Support, mentorship, empowerment, fun, sisterhood. These are the hallmarks of the Association of Female Executives of Trinidad and Tobago (AFETT) and the goals of its newly-installed president, Yolande Agard-Simmons. Agard-Simmons shared with Business Day how the mentorship of fellow AFETT members early in her career provided much-needed confidence to pursue her goals. Read more here

Don’t worry about foreign reserves

Although T&T used up half of a billion dollars of foreign reserves over the past six months and is likely to use more for the rest of the year, the country should not be worried, Central Bank Governor Alvin Hilaire said yesterday. “At the end of 2017, the international reserves were $8.4 billion, which is about nine months of import cover and in mid June it was $7.9 billion which is about nine months of import cover, so we have lost about $500 million in official reserves which is not insubstantial. The fact is that we do have a substantial stock of reserves by any metric,” he said at the release of the Central Bank’s 2017 Financial Stability Report. Read more here

 

REGIONAL

Probe Petrojam - Christie Says Integrity Body Should Investigate

Former Contractor General Greg Christie has said that the relevant oversight body should send a team to investigate allegations of corruption and nepotism at Petrojam, the state-owned oil refinery. Christie told The Gleaner yesterday that the Integrity Commission should start a probe at the refinery. "On the face of it, an investigation would be warranted," he said. The Gleaner, in an editorial earlier this week, called on the director of investigation at the Integrity Commission, David D. Grey, to initiate an investigation at the beleaguered state-owned oil refinery. Read more here

 

INTERNATIONAL

Venezuela crisis: UN says security forces killed hundreds

Venezuelan security forces have carried out hundreds of arbitrary killings under the guise of fighting crime, the UN says in a new report. The UN's human rights body says it has credible accounts of security forces raiding poor neighbourhoods and killing young men, often in their homes. The rule of law was "virtually absent" in the country, UN human rights chief Zeid Ra'ad Al Hussein said. Venezuela has in the past dismissed human rights allegations as "lies". The country is going through a protracted political and economic crisis. Scores of protesters were killed in clashes during anti-government protests last year and the country is also experiencing hyperinflation and food shortages. Read more here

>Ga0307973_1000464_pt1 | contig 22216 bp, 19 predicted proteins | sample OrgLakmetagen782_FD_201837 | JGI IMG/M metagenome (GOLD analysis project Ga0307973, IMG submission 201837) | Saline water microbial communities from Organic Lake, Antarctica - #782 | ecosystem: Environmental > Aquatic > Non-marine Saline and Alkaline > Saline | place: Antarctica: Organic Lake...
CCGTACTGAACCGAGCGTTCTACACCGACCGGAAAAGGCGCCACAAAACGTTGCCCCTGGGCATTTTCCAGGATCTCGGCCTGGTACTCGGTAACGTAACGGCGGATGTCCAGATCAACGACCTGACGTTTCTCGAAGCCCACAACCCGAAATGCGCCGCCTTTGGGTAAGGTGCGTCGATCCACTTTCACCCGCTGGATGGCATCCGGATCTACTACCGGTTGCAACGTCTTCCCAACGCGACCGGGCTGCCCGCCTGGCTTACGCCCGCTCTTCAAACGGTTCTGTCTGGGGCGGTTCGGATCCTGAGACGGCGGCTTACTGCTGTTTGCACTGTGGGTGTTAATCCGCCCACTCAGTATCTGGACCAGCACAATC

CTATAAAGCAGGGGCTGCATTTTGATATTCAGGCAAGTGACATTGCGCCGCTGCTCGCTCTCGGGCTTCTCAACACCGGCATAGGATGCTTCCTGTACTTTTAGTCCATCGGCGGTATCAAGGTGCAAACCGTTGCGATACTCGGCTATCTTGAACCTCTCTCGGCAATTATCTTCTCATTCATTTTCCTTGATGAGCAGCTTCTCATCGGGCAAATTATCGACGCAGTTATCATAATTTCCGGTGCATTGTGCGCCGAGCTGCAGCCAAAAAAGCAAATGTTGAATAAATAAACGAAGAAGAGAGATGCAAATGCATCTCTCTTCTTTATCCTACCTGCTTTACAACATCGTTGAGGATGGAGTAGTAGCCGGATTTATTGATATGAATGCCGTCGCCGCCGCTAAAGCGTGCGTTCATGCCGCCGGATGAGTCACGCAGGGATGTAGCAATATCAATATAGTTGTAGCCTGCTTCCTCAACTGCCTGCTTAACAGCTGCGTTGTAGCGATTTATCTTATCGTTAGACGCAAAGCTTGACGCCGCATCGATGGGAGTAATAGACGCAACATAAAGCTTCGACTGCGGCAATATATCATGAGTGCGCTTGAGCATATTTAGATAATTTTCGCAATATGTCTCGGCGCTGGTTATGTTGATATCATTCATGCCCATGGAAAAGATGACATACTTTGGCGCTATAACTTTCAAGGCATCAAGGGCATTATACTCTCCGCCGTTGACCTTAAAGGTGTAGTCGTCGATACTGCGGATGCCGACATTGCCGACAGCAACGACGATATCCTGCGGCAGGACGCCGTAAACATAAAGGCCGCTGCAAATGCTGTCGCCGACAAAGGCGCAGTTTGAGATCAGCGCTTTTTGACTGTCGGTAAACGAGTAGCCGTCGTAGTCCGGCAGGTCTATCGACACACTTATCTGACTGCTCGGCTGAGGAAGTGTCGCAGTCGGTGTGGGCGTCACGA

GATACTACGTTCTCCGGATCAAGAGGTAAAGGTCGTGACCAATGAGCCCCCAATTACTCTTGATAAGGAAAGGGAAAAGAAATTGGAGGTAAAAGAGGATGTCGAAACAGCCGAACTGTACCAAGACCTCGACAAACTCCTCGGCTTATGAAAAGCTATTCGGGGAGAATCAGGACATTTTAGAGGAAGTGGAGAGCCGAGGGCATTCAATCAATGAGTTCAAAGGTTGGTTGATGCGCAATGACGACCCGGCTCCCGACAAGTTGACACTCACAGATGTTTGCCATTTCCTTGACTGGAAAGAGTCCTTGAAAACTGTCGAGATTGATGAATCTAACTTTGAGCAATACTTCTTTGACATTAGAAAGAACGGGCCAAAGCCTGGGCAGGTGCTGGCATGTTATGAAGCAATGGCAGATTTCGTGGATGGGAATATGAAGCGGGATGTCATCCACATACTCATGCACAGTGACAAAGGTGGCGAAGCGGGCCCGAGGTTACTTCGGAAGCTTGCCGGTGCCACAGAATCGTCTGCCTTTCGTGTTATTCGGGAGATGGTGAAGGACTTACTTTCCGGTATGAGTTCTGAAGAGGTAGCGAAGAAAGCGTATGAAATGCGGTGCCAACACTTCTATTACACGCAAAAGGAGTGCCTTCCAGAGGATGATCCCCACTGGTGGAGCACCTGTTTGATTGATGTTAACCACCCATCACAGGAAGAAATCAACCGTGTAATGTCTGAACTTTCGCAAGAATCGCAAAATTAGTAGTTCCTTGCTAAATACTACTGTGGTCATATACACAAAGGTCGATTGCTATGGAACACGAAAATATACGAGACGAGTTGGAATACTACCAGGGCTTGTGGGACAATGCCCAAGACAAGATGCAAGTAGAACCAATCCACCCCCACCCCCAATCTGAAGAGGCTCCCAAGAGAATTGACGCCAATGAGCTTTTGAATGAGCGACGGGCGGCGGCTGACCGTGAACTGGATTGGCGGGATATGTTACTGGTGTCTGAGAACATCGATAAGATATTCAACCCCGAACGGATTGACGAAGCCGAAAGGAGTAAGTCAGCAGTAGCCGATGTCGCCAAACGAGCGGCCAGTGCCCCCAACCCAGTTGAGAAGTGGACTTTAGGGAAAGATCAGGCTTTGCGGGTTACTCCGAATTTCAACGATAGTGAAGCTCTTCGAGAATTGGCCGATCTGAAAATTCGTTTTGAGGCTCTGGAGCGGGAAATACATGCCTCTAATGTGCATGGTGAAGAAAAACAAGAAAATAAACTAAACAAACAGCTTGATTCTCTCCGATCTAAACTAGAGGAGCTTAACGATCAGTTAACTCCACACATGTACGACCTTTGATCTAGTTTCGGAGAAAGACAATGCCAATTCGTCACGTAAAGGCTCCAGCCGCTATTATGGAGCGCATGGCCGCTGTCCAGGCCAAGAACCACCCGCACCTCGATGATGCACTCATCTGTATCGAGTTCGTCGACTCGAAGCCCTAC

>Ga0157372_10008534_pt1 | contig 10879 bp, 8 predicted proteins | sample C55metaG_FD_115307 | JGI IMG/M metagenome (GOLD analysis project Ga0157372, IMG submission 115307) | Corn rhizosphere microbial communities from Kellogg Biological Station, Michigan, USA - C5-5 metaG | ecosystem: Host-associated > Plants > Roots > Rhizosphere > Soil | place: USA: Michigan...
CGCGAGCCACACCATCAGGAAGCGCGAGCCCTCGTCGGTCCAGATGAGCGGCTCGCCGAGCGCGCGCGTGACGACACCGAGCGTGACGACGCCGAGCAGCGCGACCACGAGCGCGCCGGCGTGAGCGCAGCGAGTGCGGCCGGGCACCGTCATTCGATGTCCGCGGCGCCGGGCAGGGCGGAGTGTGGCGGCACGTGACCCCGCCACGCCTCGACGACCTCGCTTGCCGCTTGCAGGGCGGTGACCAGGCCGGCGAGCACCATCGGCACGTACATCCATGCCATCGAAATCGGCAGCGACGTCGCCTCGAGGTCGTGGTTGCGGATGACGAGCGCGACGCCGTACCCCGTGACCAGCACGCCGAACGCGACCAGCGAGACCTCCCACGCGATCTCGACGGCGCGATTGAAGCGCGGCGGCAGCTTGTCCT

Handcuffs, assaults, and drugs called 'vitamins': Children allege grave abuse at migrant detention facilities

A year before the Trump administration's "zero-tolerance" policy resulted in more than 2,300 children being separated from their families at the border in a mere five-week period, a ninth-grader in McAllen, Texas, was taken from his mother. He was riding in a car with friends last spring when the car was pulled over. The teenager, brought illegally to the country by his mother as a baby, was unable to show identification. Police called immigration officials, who arrested the boy and sent him to a shelter for unaccompanied migrant children. Read more here

 

22nd June 2018